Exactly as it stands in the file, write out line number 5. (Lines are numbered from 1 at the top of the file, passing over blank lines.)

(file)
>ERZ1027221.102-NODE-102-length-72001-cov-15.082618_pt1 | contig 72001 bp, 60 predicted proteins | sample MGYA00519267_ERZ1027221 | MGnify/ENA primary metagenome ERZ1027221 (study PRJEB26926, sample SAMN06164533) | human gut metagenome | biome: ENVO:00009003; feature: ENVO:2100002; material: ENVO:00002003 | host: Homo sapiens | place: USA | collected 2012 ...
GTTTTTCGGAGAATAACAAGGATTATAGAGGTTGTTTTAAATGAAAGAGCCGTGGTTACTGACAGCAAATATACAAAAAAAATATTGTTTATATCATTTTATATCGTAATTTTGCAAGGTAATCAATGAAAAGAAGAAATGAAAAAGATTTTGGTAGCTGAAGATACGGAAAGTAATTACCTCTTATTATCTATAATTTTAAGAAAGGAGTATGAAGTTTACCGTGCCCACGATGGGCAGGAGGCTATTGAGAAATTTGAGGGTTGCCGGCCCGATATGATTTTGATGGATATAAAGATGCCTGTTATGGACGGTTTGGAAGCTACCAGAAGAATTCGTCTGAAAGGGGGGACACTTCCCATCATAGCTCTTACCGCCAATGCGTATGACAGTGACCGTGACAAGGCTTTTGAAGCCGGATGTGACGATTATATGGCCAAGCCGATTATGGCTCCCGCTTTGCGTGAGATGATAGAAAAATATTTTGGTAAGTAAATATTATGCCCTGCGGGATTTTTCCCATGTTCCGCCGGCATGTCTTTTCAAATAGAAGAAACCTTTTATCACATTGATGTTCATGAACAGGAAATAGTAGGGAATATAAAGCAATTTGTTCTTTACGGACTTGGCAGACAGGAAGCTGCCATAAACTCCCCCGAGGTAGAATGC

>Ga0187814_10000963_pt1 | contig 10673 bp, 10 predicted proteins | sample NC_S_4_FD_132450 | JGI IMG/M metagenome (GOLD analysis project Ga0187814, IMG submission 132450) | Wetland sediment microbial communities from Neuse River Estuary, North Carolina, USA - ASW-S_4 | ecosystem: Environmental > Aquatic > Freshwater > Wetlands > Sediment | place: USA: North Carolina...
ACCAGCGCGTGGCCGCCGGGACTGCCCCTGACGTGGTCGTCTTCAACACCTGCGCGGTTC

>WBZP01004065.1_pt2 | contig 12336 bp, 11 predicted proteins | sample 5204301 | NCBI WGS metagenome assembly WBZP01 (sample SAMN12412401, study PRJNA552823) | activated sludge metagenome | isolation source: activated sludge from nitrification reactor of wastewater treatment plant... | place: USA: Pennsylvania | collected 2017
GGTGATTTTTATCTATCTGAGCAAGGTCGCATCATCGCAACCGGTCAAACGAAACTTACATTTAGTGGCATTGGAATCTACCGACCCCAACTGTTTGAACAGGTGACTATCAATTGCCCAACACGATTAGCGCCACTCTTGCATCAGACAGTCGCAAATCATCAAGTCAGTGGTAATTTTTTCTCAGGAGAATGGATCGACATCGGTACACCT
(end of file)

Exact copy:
>WBZP01004065.1_pt2 | contig 12336 bp, 11 predicted proteins | sample 5204301 | NCBI WGS metagenome assembly WBZP01 (sample SAMN12412401, study PRJNA552823) | activated sludge metagenome | isolation source: activated sludge from nitrification reactor of wastewater treatment plant... | place: USA: Pennsylvania | collected 2017